how-often-blog-why-blogging-writing-ideasI will continue to post on a regular basis.  I am beginning to focus more on why I am writing rather than what I am saying.   I’m not saying that it is appropriate to write anything but when I think of why I am writing posts, it actually helps me focus on what to say.  These posts are my reflections.  I will be able to look back on them in years to come and track my progression.  Every teacher I have spoken to has emphasised the  importance of sharing feedback, knowledge, ideas and resources.  I will be embracing this culture and  try to embed it into my own personal philosophy.  As my blog states;

Learning is life’s most exciting journey that has no end.

imagesI feel that my writing style may change and adapt as I become more experienced.  I feel that I currently flip from a formal academic style to a more friendly discursive tone.  I think it really depends on what I am writing.  If it is my own personal thoughts and feelings then of course, it will come across as more relaxed.  If I am exploring an area of research that focusses on education and pedagogy then it will have a more formal style.

I hope that in time I can find a balance but in the meantime I will keep sharing my thoughts.

“Why?” Inspiring curiosity.

Science was one of those subjects I fell out of love with for a period of time.  like many people, I learn best when doing.  Primary science was intriguing and sparked my curiosity and excitement.  I was a naturally curious child and my mother would tell me later that my constant questions drove her to distraction.

“Why do you have to cook food before you eat it?” “Why does the sun go to bed at night?” “How does the egg cook with it’s shell still on?” “Is steam the same as smoke?”

My poor mother would patiently answer my questions, explaining things in great detail.  I was like a sponge and the world was a giant pond.  I was always asking questions and trying to absorb as much information as possible.  This was the case right up until my third year at secondary school.  I was told I had to pick one area of science so I chose biology.  My Grandfather grew all of his own fruit and vegetables and had an amazingly colourful garden.  All these plants grew so differently and at different times of the year.  It fascinated me and I wanted to know how and why these things happened.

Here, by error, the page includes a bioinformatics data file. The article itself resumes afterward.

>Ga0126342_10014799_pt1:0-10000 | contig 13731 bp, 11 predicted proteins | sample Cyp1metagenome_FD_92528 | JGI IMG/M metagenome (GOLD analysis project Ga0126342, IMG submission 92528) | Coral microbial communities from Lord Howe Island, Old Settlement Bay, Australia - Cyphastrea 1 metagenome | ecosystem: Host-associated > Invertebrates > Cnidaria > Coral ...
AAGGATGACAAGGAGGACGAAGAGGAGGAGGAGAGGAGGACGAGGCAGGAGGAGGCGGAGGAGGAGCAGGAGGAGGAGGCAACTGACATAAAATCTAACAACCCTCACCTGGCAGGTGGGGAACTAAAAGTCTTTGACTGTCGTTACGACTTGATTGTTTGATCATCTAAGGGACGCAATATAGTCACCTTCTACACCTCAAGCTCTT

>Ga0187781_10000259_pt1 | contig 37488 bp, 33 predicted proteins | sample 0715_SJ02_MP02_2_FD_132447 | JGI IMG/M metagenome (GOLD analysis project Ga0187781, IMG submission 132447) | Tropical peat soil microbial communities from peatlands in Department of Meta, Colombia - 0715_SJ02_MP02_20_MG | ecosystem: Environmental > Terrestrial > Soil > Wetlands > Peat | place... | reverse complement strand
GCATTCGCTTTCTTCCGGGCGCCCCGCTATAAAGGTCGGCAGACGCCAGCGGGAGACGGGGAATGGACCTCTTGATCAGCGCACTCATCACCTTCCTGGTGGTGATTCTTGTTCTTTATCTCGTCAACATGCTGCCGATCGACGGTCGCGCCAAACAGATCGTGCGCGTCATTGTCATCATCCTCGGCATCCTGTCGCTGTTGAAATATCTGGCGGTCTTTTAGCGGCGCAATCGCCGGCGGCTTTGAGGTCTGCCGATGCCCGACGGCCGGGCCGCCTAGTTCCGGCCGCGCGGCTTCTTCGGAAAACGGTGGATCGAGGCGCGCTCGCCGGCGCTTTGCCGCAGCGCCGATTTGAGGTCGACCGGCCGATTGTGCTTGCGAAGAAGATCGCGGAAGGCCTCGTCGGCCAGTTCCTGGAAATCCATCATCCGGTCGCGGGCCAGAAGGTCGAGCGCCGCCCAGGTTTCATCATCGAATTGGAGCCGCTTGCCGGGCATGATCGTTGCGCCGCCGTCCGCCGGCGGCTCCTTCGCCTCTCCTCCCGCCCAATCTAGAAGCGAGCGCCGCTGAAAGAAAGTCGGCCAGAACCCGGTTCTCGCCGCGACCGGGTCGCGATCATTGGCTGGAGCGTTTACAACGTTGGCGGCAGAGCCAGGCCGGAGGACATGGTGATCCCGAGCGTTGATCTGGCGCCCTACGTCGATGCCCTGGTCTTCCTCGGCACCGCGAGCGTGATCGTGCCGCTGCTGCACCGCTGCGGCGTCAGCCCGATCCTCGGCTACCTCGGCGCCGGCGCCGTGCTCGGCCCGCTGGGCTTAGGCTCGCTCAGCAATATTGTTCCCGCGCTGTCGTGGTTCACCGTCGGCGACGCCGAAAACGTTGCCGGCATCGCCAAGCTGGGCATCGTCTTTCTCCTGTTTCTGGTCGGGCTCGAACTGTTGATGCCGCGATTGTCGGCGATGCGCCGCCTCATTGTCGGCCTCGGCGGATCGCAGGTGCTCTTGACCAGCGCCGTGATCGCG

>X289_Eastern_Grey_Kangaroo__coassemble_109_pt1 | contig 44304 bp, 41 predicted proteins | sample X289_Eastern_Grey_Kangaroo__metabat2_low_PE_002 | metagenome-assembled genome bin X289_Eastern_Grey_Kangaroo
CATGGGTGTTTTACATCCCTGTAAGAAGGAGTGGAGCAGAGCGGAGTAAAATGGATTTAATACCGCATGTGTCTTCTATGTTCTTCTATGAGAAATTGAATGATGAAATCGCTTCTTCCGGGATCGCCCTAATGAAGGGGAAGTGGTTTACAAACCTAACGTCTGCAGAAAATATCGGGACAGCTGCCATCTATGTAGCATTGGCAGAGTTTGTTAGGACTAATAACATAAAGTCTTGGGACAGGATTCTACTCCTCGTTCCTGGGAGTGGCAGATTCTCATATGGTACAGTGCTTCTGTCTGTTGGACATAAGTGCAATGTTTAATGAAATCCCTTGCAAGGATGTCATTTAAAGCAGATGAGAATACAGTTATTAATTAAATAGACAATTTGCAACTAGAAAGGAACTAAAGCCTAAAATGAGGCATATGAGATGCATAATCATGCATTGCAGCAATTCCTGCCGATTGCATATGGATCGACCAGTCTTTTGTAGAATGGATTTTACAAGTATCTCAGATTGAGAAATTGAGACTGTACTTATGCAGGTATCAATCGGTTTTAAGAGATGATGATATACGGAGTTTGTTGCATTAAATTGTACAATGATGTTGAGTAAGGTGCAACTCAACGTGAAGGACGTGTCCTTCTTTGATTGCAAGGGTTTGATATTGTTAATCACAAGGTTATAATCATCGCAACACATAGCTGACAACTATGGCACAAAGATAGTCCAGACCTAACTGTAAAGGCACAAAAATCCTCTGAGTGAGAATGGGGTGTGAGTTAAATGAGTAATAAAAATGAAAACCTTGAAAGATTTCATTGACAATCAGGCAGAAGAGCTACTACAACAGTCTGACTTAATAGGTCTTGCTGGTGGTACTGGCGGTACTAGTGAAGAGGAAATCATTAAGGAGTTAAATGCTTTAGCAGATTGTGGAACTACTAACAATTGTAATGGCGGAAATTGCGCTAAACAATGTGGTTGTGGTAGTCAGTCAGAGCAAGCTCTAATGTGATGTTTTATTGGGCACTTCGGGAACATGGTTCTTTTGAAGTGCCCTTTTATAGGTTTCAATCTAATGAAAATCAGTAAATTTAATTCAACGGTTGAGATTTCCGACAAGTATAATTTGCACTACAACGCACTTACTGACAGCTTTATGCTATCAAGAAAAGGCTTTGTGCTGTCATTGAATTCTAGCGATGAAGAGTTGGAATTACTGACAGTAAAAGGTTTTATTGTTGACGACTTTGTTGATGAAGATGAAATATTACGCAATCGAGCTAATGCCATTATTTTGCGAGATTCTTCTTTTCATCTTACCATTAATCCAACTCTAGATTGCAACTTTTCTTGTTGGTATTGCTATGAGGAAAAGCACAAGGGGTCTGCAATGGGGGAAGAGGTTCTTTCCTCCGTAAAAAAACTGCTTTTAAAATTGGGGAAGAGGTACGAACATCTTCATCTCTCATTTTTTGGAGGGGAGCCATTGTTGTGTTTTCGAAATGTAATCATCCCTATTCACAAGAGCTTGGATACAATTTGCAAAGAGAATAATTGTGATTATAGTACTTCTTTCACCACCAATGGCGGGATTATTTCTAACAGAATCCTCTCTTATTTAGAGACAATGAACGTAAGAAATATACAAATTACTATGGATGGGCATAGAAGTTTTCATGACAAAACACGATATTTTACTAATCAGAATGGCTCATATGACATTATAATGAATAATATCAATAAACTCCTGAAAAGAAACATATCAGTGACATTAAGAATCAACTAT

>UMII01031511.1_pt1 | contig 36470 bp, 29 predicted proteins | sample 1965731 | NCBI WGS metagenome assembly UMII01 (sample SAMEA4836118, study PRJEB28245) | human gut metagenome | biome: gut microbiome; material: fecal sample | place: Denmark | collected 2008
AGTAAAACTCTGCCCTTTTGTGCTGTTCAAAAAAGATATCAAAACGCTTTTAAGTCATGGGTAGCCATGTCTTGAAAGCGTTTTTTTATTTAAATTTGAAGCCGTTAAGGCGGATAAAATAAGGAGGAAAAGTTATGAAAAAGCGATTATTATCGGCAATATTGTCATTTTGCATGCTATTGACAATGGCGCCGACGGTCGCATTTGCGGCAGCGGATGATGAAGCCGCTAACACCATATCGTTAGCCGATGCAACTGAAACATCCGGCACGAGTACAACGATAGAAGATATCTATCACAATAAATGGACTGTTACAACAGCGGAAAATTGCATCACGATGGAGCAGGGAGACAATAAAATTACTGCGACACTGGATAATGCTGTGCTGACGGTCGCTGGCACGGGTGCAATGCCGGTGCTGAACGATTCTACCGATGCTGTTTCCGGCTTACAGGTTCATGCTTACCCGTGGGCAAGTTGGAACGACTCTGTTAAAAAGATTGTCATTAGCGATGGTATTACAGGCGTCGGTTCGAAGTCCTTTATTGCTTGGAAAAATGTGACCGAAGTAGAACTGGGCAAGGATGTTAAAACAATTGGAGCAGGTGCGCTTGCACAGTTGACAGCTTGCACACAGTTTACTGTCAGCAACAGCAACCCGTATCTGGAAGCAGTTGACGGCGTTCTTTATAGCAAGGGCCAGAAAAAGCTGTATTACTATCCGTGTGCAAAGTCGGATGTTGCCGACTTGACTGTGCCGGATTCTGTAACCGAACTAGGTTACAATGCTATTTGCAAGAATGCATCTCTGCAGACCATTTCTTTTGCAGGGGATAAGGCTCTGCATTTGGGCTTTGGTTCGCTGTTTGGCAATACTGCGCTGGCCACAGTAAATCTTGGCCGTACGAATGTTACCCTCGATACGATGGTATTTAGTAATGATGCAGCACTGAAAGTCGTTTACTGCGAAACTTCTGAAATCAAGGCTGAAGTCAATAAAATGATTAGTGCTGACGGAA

I had an idea of what we would be covering but not a clue about how it would be taught.  I was sadly disappointed.  Workbook after workbook was presented to me throughout those two years.  I memorised the definition for diffusion, purely because I was told to write it out 50 times as a punishment for not being able to tell my teacher when asked one day.

Diffusion is a movement of molecules from a region of high concentration to a region of low concentration down a concentrated gradient.

I now know what this actually means and how to apply it to every day life but at the time it meant absolutely nothing to me.  This was rote learning at it’s finest.  I passed my exams and never thought about science or biology much from then on.

A few years ago that suddenly changed.  I was flicking through the channels and came across three large hairy men blowing things up in the middle of a deserted field.  They were testing out a theory with a mobile phone, a car and a large tank of petrol.  They wanted to know if using your mobile phone in a fuel station would in fact cause an explosion.  I was hooked! Mythbusters reignited my curiosity as they attempted to spark and ignite this little wreck of a car whilst standing several feet away.  I suddenly remembered my favourite TV show as a child “How 2” and all my curiosity and questions.  Here is a video link if you wish to see exactly how I was inspired as a child. 

Curriculum for Excellence promotes active and cross curricular learning.  It is also not about learning facts but skills.  This has completely changed the way in which we teach science in schools as I discovered whilst on placement last year.  I watched primary six children making security lights and alarms using circuit boards.  There was context there and they were working as a team collaboratively.  There was no workbook on the table and no worksheets to fill out.  This was purely a practical lesson and I enjoyed every second of observing them.  When  I spoke to them they were all so enthusiastic and keen to try and complete the task.  This was the complete opposite of rote learning.  a week later they did the same task again and they knew exactly what to do.  They knew why things had to be  connected a certain way and were able to tell me instead of “Just because it is.” or “That was how we were told to do it”.

I hope that I can become the kind of teacher that inspires and ignites curiosity in my pupils.  For that I need to make sure that I myself know “why” and “how”.  It is not simply acceptable that I be one step ahead with memorised notes from a textbook.  I need to have a depth of knowledge on a subject so that I can differentiate within the class and explain and demonstrate things in  several different ways so that I meet the needs of every child in my class.

I have completed an audit of my knowledge and what has become apparent is that I have a good breadth of knowledge but very little depth.  I plan to take one area at a time and develop my knowledge further so that I can ensure the pupils in my class have the best experience possible.  I have attached the audit below and will review this every semester to allow for continuous development throughout my time at university.